6 Locations for a Game of Thrones Aesthetic Experience

6 Locations for a Game of Thrones Aesthetic Experience

Erioluwadamiloju Shodayo

HBO’s latest fantasy: House of The Dragon is quite deserving of viewers’ enthusiasm and attention — and not just because of the incredible success of the sequel series, Game of Thrones, which was released before. The franchise, based on the books by George R.R. Martin, is set in Westeros: a continent which, according to the writer himself, is based on medieval Britain. Martin admits to making a travesty of the Wars of the Roses, the Crusades, the Hundred Years' War, and other such historical events. The Seven Kingdoms are brutal civilizations — especially compared to the much less jarring living conditions expected of modern society.

After one episode of the new show about the Targaryen Civil War, I started to wonder about the character, Rhaenerya, and how she dreamed to explore on dragonback. It was an incredibly epic world, it seemed, and I thought about how exploring the real-life bases of the world around the princess can serve both educational and aesthetic purposes. And given the latter, I was able to find some backdrops that remind me of the wanderlust the princess expressed.

Here are six backdrops with a Game of Thrones stylistic set:

Archaeological Site of Delos

Delos is a quaint island sitting in the middle of the Aegean sea — a name in the language style of the ancient European epoch depicted in GoT. The archaeological site, I think, truly looks like the ruins of a civilization that flourished thousands of years ago but collapsed, probably because they learned the hard way that there was more to medicine than milk of the poppy.

Archaeological Site of Delos‌‌

Kasbah of the Udayas

The remains of the first milestone of the city of Rabat, Morocco, all date back as far as the 12th century. I admit there is a much more modern recognition of this location (compared to the fantastical edifices in the franchise) but that's just because it's been destroyed and rebuilt several times. The most recent renovation was in 1995, but the site is still a perfect way to travel back in time.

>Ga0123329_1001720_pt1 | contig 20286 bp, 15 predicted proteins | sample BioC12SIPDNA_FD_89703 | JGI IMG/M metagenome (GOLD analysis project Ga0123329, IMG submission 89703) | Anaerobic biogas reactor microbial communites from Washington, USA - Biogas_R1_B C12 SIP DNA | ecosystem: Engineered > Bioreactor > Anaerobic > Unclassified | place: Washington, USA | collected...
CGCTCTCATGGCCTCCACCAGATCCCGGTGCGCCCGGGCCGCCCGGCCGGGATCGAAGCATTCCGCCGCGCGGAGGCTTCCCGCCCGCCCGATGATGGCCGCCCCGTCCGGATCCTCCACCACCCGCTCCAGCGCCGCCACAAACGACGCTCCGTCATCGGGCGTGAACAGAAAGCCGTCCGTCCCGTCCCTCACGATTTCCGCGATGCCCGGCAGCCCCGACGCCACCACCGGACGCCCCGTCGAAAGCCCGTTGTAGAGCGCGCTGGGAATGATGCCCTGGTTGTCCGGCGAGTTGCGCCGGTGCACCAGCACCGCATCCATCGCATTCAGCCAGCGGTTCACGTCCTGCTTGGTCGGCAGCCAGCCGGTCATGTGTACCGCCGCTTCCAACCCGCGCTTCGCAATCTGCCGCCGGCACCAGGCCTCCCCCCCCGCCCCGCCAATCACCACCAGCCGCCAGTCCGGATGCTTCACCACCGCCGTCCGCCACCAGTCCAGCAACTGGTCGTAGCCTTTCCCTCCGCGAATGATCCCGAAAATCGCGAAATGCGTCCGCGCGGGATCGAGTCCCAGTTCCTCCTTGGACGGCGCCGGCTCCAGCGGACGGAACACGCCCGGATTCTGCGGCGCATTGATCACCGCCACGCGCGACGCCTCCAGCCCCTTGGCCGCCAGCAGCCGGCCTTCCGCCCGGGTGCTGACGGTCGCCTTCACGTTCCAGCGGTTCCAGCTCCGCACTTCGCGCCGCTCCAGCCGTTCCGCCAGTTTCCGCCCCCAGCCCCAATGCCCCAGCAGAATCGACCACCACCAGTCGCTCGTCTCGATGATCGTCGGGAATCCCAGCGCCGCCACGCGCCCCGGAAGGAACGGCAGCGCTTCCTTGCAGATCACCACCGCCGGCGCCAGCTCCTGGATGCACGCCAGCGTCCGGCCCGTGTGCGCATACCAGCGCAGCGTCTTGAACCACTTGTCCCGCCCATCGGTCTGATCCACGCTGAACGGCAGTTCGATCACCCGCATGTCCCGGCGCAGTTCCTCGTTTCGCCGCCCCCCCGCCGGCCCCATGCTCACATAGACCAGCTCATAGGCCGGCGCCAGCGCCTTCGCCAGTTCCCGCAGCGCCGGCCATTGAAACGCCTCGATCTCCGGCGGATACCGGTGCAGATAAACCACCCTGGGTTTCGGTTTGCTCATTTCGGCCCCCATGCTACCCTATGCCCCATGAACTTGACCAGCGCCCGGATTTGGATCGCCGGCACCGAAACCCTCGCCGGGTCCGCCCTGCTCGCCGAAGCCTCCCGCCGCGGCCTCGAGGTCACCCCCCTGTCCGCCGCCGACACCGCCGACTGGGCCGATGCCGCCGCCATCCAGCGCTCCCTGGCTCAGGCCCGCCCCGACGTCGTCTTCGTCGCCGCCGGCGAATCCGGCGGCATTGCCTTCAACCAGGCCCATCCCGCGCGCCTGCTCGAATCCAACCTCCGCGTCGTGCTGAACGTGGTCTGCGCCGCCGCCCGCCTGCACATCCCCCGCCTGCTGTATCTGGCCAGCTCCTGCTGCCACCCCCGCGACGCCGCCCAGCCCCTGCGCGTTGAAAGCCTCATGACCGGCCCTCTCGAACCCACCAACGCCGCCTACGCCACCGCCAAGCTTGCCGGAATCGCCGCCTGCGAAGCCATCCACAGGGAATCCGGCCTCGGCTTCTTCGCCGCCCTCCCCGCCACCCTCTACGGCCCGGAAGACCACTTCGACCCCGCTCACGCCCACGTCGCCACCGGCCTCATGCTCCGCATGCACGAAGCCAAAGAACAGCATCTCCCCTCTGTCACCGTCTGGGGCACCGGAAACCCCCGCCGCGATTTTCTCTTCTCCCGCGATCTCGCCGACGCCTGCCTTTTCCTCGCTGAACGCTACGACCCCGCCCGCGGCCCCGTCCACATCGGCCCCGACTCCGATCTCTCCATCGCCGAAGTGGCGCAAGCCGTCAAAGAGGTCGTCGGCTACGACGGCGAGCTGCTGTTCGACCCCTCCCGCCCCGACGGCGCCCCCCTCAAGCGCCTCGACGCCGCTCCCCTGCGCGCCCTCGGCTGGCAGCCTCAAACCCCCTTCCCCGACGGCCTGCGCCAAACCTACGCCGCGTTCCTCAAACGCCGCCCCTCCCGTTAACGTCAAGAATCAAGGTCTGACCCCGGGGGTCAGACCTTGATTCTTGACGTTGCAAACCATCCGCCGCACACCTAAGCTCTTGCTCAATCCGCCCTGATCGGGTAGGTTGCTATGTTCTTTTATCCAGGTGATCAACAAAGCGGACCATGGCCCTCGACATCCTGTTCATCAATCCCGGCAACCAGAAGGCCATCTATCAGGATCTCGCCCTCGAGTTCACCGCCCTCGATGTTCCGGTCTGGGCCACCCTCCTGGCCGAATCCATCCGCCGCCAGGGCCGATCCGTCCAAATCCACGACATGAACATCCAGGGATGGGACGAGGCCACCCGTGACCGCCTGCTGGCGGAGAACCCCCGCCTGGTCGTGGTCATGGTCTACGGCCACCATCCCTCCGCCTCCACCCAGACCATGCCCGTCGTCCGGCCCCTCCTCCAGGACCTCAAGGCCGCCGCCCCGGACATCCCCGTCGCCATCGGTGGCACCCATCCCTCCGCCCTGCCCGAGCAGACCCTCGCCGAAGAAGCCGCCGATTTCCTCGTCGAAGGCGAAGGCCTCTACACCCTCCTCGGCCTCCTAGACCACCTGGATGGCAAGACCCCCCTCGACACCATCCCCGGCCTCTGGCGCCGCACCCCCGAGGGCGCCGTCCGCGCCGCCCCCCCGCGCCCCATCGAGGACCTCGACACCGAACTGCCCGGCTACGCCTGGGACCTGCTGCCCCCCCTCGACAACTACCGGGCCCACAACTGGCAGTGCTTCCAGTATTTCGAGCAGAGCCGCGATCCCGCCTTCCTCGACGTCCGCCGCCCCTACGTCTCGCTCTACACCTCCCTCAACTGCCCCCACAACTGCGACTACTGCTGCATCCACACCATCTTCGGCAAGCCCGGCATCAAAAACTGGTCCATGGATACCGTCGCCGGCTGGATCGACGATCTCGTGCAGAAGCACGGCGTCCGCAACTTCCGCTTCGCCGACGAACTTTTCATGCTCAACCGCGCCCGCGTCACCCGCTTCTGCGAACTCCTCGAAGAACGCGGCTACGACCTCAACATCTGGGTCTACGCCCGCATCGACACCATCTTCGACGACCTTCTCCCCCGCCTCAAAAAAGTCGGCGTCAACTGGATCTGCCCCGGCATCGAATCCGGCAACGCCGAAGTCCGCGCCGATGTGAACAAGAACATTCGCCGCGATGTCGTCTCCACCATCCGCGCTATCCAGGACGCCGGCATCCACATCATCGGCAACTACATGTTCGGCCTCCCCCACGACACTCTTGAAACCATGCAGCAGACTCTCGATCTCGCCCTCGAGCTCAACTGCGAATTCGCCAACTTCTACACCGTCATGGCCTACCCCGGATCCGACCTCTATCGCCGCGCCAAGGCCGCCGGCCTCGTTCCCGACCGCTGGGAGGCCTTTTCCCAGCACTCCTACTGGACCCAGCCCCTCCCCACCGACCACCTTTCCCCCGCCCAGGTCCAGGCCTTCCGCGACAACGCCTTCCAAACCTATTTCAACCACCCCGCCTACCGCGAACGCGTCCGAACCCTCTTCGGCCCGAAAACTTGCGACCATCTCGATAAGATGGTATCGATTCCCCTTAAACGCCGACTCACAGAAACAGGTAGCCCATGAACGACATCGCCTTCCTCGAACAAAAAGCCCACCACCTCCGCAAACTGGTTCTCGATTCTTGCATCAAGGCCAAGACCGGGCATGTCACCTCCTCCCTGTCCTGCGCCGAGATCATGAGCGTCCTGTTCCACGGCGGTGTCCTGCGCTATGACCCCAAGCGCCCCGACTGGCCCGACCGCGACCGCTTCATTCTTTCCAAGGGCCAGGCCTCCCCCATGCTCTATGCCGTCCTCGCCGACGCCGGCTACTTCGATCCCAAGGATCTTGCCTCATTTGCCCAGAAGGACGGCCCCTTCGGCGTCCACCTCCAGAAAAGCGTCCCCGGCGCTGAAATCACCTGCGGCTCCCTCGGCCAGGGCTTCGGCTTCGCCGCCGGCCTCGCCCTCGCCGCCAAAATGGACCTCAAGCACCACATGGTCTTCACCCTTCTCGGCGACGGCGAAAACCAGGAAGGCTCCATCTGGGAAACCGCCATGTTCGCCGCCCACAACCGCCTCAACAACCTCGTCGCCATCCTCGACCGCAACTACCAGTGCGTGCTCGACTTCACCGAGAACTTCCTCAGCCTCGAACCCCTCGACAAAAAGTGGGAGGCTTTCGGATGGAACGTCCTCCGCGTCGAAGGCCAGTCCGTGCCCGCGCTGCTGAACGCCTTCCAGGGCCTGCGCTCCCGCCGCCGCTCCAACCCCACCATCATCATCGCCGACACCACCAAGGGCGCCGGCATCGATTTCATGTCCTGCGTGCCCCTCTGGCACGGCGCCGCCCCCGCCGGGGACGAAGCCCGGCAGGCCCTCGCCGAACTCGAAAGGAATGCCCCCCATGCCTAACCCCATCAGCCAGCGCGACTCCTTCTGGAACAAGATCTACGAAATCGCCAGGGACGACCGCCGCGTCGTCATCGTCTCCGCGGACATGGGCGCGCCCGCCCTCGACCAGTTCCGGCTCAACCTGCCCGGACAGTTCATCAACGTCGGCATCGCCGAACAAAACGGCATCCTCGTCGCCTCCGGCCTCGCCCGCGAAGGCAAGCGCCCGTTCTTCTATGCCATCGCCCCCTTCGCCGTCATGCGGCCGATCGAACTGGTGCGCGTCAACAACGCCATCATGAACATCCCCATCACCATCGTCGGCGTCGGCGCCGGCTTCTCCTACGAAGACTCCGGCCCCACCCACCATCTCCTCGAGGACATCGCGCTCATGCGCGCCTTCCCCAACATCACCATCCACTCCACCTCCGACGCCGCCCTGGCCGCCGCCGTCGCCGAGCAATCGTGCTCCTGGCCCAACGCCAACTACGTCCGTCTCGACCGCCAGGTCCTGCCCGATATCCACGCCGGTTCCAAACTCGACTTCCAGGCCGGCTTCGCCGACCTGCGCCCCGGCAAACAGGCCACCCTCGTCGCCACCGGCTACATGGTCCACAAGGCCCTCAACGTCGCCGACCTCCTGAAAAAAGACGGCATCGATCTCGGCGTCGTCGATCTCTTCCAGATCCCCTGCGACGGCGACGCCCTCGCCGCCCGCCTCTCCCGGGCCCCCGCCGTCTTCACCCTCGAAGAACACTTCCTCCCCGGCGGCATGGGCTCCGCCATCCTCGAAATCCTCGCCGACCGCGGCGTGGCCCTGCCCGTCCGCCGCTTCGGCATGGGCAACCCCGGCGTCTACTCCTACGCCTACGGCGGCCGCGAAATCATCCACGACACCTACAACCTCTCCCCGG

Kasbah of the Udayas


This hilltop site in Morocco has histories of powerful kingdoms — even if they’re none of Westeros’ seven. Domination went from the Phoenicians and the Romans, then like many great civilizations are doomed to, domains became remains. The medieval fort stayed abandoned up until the 14th century — after which it was converted to a necropolis by a sultan.


‌‌Zona Arqueológica Uxmal

The Mayans are another ancient people with picturesque architectural remains — and going off of mere size, I think a part of me would be willing to believe that dragons helped these incredibly powerful people in erecting the structures. The city of Uxmal is a very important archaeological site that displays the unique advancements of the civilization, especially considering that point in the timeline.

‌‌Zona Uxmal

Basilica Cistern

Built below ground in Istanbul is a massive cistern in an ancient Roman architectural style known as basilica (hence the name of the underground cistern). When standing before it, the column-lined beauty towers as the structures scattered across the streets of Lannisport. It has also been around since the early 6th century.

Basilica Cistern

Jarlshof Prehistoric and Norse Settlement

While exploring this amazing isle in the UK, you'll recognise it as the perfect setting for charismatic men draped in the regalia of their great houses. If the temperament of medieval rulers is as depicted in the HBO series, a visit to this actual millennia-old nordic settlement will help you appreciate how the crude yet glorious type characters complement the staggering architecture.

‌‌Jarlshof Prehistoric and Norse Settlement on Backdrop

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